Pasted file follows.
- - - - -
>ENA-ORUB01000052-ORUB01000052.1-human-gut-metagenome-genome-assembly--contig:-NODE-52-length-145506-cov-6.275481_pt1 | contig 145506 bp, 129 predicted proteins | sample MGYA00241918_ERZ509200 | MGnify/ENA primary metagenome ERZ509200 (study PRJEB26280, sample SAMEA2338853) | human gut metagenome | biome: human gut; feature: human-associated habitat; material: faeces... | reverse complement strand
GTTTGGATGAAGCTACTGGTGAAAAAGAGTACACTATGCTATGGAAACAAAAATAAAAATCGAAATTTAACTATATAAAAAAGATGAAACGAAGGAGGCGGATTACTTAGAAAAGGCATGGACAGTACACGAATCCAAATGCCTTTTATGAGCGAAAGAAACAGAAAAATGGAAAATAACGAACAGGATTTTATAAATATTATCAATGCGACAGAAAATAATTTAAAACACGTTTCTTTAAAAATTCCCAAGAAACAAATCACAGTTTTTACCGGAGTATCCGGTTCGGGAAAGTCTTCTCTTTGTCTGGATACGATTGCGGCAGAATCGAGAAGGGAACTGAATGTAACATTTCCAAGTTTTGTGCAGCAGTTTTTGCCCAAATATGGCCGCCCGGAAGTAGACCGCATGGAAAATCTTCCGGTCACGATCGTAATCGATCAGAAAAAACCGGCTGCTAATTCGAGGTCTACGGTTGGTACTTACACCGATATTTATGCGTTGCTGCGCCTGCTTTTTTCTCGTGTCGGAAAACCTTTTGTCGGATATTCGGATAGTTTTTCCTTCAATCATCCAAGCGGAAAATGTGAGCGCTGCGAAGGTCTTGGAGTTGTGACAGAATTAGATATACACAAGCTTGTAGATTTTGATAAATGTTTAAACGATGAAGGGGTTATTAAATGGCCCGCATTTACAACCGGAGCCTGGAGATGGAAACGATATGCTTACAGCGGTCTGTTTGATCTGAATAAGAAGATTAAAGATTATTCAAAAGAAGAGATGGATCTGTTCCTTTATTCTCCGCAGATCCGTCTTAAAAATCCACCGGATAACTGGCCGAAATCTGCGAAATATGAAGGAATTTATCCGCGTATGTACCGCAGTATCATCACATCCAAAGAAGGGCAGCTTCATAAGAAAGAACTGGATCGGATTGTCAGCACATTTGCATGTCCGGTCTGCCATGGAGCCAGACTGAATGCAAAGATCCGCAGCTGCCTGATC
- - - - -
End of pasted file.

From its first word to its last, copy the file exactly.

>ENA-ORUB01000052-ORUB01000052.1-human-gut-metagenome-genome-assembly--contig:-NODE-52-length-145506-cov-6.275481_pt1 | contig 145506 bp, 129 predicted proteins | sample MGYA00241918_ERZ509200 | MGnify/ENA primary metagenome ERZ509200 (study PRJEB26280, sample SAMEA2338853) | human gut metagenome | biome: human gut; feature: human-associated habitat; material: faeces... | reverse complement strand
GTTTGGATGAAGCTACTGGTGAAAAAGAGTACACTATGCTATGGAAACAAAAATAAAAATCGAAATTTAACTATATAAAAAAGATGAAACGAAGGAGGCGGATTACTTAGAAAAGGCATGGACAGTACACGAATCCAAATGCCTTTTATGAGCGAAAGAAACAGAAAAATGGAAAATAACGAACAGGATTTTATAAATATTATCAATGCGACAGAAAATAATTTAAAACACGTTTCTTTAAAAATTCCCAAGAAACAAATCACAGTTTTTACCGGAGTATCCGGTTCGGGAAAGTCTTCTCTTTGTCTGGATACGATTGCGGCAGAATCGAGAAGGGAACTGAATGTAACATTTCCAAGTTTTGTGCAGCAGTTTTTGCCCAAATATGGCCGCCCGGAAGTAGACCGCATGGAAAATCTTCCGGTCACGATCGTAATCGATCAGAAAAAACCGGCTGCTAATTCGAGGTCTACGGTTGGTACTTACACCGATATTTATGCGTTGCTGCGCCTGCTTTTTTCTCGTGTCGGAAAACCTTTTGTCGGATATTCGGATAGTTTTTCCTTCAATCATCCAAGCGGAAAATGTGAGCGCTGCGAAGGTCTTGGAGTTGTGACAGAATTAGATATACACAAGCTTGTAGATTTTGATAAATGTTTAAACGATGAAGGGGTTATTAAATGGCCCGCATTTACAACCGGAGCCTGGAGATGGAAACGATATGCTTACAGCGGTCTGTTTGATCTGAATAAGAAGATTAAAGATTATTCAAAAGAAGAGATGGATCTGTTCCTTTATTCTCCGCAGATCCGTCTTAAAAATCCACCGGATAACTGGCCGAAATCTGCGAAATATGAAGGAATTTATCCGCGTATGTACCGCAGTATCATCACATCCAAAGAAGGGCAGCTTCATAAGAAAGAACTGGATCGGATTGTCAGCACATTTGCATGTCCGGTCTGCCATGGAGCCAGACTGAATGCAAAGATCCGCAGCTGCCTGATC